During the final business meeting of the Jan. 6th Committee on Monday, former President Donald Trump was branded “unfit for office,” as the chair declared that “accountability” must come from the criminal justice system.
“For hours, he would not issue a public statement instructing his supporters to disperse and leave the Capitol” as the riot raged that day, Rep. Liz Cheney (R-Wyo) noted in her remarks. “This was an utter moral failure, and a clear dereliction of duty.”
Rebuking Trump’s actions and inaction, Cheney added: “No man who would behave that way at that moment in time can ever serve in any position of authority in our nation again.”
Chair Bennie Thompson (D-Miss.) expressed that law enforcement would take cues from the committee’s work.
“We have every confidence that the work of this committee will help provide a roadmap to justice and that the agencies and institutions responsible for ensuring justice under the law,” Thompson said. “We’ll use the information we’ve provided to aid their work.”
The committee is expected to vote on whether to refer Trump to the Justice Department on multiple felonies.
Criminal referrals by U.S. lawmakers carry no legal weight and were the subject of intensive debate inside the committee.
According to Politico, some committee members feared the referrals would not make any prosecution more likely and could arm Trump and his supporters with a reason to attack any potential case as politically motivated. The committee reportedly overcame those reservations earlier this month.
Months earlier this year, U.S. District Judge David O. Carter found it “more likely than not” that Trump committed two felonies: obstructing an official proceeding and conspiring to defraud the United States. Carter made those watershed findings in a civil case, weighing assertions of attorney-client privilege by Trump’s lawyer John Eastman. The found that the crime-fraud exception waived that privilege, releasing batches of emails to the committee.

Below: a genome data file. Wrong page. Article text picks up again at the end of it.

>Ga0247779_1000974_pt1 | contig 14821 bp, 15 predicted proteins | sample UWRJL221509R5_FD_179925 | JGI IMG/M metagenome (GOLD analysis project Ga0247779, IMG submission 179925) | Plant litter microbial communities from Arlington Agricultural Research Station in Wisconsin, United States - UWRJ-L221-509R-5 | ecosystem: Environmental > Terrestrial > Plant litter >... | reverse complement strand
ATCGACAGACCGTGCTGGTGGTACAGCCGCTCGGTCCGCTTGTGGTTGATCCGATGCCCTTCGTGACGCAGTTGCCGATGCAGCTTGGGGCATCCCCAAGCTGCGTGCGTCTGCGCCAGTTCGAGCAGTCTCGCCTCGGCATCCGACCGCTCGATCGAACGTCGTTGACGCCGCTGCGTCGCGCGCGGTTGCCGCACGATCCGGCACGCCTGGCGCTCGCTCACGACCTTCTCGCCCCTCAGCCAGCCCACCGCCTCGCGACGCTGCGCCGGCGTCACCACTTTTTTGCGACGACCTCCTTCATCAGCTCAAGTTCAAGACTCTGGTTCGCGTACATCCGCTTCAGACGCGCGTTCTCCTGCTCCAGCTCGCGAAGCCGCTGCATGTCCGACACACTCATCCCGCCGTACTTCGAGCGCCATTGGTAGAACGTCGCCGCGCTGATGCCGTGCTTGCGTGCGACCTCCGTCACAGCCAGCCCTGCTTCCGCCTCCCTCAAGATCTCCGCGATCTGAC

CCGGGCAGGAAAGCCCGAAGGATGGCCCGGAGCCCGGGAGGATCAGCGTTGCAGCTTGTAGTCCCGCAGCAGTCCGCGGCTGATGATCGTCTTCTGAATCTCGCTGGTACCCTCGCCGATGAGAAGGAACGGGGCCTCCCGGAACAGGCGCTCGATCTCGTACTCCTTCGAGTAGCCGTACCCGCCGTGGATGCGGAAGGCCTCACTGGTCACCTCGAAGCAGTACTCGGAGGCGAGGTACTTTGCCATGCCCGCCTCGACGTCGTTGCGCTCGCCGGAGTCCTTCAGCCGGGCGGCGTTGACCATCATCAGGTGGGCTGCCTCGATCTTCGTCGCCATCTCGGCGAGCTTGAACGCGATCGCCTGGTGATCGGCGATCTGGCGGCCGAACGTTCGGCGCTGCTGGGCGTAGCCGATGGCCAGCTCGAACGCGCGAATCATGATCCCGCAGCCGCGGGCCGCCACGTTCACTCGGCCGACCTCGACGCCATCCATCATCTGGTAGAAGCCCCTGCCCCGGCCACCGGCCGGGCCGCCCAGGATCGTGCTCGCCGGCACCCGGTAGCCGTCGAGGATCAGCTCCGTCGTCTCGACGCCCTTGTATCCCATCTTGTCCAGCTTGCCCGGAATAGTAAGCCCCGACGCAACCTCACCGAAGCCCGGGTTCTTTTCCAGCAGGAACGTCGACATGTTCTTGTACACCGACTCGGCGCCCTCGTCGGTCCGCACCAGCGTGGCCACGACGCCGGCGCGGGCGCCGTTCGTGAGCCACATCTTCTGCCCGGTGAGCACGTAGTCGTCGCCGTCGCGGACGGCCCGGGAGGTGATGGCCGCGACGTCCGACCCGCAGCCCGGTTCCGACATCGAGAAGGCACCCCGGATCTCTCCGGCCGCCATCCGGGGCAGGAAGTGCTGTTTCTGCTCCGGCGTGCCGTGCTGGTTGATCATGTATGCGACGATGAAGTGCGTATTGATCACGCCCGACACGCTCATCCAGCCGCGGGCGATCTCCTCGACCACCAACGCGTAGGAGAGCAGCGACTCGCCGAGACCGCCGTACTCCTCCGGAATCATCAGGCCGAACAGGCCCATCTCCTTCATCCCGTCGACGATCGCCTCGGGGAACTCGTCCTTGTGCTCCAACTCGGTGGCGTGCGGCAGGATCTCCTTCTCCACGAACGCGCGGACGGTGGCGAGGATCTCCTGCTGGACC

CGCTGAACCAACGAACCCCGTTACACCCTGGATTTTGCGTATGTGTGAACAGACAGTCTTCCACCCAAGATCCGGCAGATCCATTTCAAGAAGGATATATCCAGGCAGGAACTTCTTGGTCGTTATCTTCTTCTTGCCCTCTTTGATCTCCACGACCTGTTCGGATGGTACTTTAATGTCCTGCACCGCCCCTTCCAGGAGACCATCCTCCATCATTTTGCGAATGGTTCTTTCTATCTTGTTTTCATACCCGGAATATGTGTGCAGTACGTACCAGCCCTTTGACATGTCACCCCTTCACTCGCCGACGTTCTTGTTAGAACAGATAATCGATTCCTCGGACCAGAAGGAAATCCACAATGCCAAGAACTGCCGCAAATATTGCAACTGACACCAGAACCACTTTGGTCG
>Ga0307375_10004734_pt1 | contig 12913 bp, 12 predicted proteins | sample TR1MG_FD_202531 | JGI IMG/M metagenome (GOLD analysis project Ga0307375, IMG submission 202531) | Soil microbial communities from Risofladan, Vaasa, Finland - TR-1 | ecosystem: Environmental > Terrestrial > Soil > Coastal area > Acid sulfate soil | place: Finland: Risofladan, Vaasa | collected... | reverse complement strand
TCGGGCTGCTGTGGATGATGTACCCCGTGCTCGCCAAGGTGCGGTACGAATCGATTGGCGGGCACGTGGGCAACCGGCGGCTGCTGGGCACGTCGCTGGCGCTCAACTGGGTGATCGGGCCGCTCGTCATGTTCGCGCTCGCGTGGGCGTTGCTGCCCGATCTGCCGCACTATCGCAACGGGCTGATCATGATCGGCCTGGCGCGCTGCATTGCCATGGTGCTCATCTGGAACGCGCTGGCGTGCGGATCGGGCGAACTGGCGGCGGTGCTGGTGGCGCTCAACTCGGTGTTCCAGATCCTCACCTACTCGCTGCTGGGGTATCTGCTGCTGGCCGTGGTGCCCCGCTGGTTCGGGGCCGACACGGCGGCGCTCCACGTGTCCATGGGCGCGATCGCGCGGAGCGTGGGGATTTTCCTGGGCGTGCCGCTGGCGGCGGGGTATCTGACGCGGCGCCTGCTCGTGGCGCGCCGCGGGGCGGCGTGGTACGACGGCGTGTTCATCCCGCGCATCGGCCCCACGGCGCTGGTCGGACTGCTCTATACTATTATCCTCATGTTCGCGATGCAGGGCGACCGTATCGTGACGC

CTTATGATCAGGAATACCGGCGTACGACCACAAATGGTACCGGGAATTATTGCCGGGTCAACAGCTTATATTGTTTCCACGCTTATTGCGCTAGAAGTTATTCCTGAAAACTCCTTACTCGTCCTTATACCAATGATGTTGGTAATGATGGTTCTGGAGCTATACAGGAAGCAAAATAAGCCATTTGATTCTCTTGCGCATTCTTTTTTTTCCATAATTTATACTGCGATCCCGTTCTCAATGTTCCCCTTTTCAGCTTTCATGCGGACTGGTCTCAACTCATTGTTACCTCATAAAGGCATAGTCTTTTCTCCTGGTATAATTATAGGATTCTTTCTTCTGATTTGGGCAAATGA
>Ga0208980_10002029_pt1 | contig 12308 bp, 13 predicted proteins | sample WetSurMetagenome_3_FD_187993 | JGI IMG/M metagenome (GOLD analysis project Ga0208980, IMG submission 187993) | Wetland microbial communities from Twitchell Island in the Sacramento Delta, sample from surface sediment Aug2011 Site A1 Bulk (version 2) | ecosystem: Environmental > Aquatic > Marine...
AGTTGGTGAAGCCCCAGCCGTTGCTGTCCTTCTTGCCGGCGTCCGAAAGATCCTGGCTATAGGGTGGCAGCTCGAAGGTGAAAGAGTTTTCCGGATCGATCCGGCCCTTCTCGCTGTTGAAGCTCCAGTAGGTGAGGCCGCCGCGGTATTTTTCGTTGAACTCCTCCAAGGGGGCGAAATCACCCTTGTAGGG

Materials from the committee’s final report are expected to be released at the conclusion of the business meeting, but several members previewed their findings.
Rep. Zoe Lofgren (D-Calif.) said that it starts from the beginning: Trump’s attempt to persuade people he actually won the election that he lost to President Joe Biden.
“Many of these findings pertain to what has been called ‘The Big Lie,’ an enormous effort led by ex-President Trump to spread baseless accusations and misinformation in an attempt to falsely convince tens of millions of Americans that the election had been stolen,” Lofgren said.
Rep. Adam Schiff (D-Calif.) focused on another part of Trump’s plan: to replace legitimate electors with a false slate of his own supporters in states where he lost. This scheme, he said, involved a plan to transmit false electoral college ballots to the National Archives.
“The Select Committee has developed evidence that these intentionally false documents were transmitted to multiple officers of the federal government, and were intended to interfere with the proper conduct of the joint session, where the existence of so-called competing slates of electors would serve as a pretext,” Schiff said.
This is a developing story.
[Image of Trump via Emily Elconin/Getty Images; photo of the committee by Alex Wong/Getty Images]
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